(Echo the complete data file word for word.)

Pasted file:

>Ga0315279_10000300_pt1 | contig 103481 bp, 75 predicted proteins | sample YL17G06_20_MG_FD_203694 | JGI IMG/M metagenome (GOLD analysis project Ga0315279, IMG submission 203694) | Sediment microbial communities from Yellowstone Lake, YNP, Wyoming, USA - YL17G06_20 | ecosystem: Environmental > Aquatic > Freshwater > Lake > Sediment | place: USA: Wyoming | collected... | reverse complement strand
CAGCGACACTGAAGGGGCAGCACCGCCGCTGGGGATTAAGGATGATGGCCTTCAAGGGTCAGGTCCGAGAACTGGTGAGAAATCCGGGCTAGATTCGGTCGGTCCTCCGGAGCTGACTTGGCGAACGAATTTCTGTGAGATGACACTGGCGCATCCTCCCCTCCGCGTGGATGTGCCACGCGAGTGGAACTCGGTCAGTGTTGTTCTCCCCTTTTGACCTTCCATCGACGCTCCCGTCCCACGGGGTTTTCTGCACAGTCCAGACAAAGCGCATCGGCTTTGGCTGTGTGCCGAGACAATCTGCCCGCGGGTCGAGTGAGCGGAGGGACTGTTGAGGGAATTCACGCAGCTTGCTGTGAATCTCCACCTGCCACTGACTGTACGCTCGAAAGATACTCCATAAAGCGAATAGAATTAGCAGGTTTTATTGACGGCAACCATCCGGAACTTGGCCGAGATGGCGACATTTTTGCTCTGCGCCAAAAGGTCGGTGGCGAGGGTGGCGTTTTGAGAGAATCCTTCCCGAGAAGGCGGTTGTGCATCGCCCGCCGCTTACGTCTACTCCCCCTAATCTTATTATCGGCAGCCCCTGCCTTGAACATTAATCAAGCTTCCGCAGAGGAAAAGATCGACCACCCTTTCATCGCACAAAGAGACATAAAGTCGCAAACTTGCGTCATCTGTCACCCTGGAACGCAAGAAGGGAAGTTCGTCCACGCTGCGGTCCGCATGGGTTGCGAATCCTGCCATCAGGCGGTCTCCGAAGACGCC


>Ga0315279_10000300_pt1 | contig 103481 bp, 75 predicted proteins | sample YL17G06_20_MG_FD_203694 | JGI IMG/M metagenome (GOLD analysis project Ga0315279, IMG submission 203694) | Sediment microbial communities from Yellowstone Lake, YNP, Wyoming, USA - YL17G06_20 | ecosystem: Environmental > Aquatic > Freshwater > Lake > Sediment | place: USA: Wyoming | collected... | reverse complement strand
CAGCGACACTGAAGGGGCAGCACCGCCGCTGGGGATTAAGGATGATGGCCTTCAAGGGTCAGGTCCGAGAACTGGTGAGAAATCCGGGCTAGATTCGGTCGGTCCTCCGGAGCTGACTTGGCGAACGAATTTCTGTGAGATGACACTGGCGCATCCTCCCCTCCGCGTGGATGTGCCACGCGAGTGGAACTCGGTCAGTGTTGTTCTCCCCTTTTGACCTTCCATCGACGCTCCCGTCCCACGGGGTTTTCTGCACAGTCCAGACAAAGCGCATCGGCTTTGGCTGTGTGCCGAGACAATCTGCCCGCGGGTCGAGTGAGCGGAGGGACTGTTGAGGGAATTCACGCAGCTTGCTGTGAATCTCCACCTGCCACTGACTGTACGCTCGAAAGATACTCCATAAAGCGAATAGAATTAGCAGGTTTTATTGACGGCAACCATCCGGAACTTGGCCGAGATGGCGACATTTTTGCTCTGCGCCAAAAGGTCGGTGGCGAGGGTGGCGTTTTGAGAGAATCCTTCCCGAGAAGGCGGTTGTGCATCGCCCGCCGCTTACGTCTACTCCCCCTAATCTTATTATCGGCAGCCCCTGCCTTGAACATTAATCAAGCTTCCGCAGAGGAAAAGATCGACCACCCTTTCATCGCACAAAGAGACATAAAGTCGCAAACTTGCGTCATCTGTCACCCTGGAACGCAAGAAGGGAAGTTCGTCCACGCTGCGGTCCGCATGGGTTGCGAATCCTGCCATCAGGCGGTCTCCGAAGACGCC